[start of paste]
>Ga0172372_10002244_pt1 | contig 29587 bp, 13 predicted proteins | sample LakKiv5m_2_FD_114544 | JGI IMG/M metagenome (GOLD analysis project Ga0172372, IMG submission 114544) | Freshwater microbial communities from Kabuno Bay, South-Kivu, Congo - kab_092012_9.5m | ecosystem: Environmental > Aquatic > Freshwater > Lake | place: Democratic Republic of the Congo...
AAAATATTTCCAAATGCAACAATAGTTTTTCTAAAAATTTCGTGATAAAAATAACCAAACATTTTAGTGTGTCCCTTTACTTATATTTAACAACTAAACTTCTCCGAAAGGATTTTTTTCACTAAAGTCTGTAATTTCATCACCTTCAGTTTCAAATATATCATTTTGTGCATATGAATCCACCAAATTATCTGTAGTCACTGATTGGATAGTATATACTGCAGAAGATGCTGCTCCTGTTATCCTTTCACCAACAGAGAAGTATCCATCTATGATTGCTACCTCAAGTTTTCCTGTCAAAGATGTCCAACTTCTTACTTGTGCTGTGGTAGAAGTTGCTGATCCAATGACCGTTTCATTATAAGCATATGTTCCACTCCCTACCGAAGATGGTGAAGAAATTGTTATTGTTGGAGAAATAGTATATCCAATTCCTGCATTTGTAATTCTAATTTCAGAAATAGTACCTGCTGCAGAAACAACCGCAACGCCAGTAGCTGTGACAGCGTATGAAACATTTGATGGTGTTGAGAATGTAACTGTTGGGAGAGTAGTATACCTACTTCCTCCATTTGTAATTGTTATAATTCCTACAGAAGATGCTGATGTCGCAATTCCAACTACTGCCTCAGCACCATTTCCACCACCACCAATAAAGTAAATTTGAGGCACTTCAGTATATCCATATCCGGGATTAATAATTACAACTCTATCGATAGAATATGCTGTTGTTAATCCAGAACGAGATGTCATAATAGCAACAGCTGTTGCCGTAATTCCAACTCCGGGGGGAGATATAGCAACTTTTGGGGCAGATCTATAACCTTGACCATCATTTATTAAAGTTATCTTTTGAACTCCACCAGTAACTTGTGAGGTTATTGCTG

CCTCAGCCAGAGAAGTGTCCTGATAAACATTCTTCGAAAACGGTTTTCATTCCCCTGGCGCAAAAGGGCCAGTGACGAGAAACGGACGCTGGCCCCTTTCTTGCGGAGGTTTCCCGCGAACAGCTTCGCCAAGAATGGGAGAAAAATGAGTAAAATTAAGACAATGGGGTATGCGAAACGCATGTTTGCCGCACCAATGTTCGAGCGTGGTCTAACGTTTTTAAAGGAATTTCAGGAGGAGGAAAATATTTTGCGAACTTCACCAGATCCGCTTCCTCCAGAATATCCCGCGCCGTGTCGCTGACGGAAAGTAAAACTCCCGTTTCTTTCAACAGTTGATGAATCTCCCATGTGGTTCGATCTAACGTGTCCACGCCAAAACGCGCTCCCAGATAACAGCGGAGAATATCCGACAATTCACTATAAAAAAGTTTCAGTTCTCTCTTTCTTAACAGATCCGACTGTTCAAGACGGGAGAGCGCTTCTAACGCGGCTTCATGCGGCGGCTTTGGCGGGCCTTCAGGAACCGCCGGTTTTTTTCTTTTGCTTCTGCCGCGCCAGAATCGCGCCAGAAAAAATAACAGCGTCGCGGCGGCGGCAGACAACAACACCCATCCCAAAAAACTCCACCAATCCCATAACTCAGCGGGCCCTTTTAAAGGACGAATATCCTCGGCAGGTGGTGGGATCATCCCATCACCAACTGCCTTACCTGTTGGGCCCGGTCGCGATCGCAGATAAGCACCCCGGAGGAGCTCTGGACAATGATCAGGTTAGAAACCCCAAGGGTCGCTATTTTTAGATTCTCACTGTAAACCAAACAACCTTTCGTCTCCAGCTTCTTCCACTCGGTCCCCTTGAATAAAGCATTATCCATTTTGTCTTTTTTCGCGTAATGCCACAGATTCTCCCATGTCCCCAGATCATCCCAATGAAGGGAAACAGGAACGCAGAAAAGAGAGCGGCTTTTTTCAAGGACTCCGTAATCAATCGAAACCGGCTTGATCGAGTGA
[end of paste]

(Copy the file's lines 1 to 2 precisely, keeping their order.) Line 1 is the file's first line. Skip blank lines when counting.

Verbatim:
>Ga0172372_10002244_pt1 | contig 29587 bp, 13 predicted proteins | sample LakKiv5m_2_FD_114544 | JGI IMG/M metagenome (GOLD analysis project Ga0172372, IMG submission 114544) | Freshwater microbial communities from Kabuno Bay, South-Kivu, Congo - kab_092012_9.5m | ecosystem: Environmental > Aquatic > Freshwater > Lake | place: Democratic Republic of the Congo...
AAAATATTTCCAAATGCAACAATAGTTTTTCTAAAAATTTCGTGATAAAAATAACCAAACATTTTAGTGTGTCCCTTTACTTATATTTAACAACTAAACTTCTCCGAAAGGATTTTTTTCACTAAAGTCTGTAATTTCATCACCTTCAGTTTCAAATATATCATTTTGTGCATATGAATCCACCAAATTATCTGTAGTCACTGATTGGATAGTATATACTGCAGAAGATGCTGCTCCTGTTATCCTTTCACCAACAGAGAAGTATCCATCTATGATTGCTACCTCAAGTTTTCCTGTCAAAGATGTCCAACTTCTTACTTGTGCTGTGGTAGAAGTTGCTGATCCAATGACCGTTTCATTATAAGCATATGTTCCACTCCCTACCGAAGATGGTGAAGAAATTGTTATTGTTGGAGAAATAGTATATCCAATTCCTGCATTTGTAATTCTAATTTCAGAAATAGTACCTGCTGCAGAAACAACCGCAACGCCAGTAGCTGTGACAGCGTATGAAACATTTGATGGTGTTGAGAATGTAACTGTTGGGAGAGTAGTATACCTACTTCCTCCATTTGTAATTGTTATAATTCCTACAGAAGATGCTGATGTCGCAATTCCAACTACTGCCTCAGCACCATTTCCACCACCACCAATAAAGTAAATTTGAGGCACTTCAGTATATCCATATCCGGGATTAATAATTACAACTCTATCGATAGAATATGCTGTTGTTAATCCAGAACGAGATGTCATAATAGCAACAGCTGTTGCCGTAATTCCAACTCCGGGGGGAGATATAGCAACTTTTGGGGCAGATCTATAACCTTGACCATCATTTATTAAAGTTATCTTTTGAACTCCACCAGTAACTTGTGAGGTTATTGCTG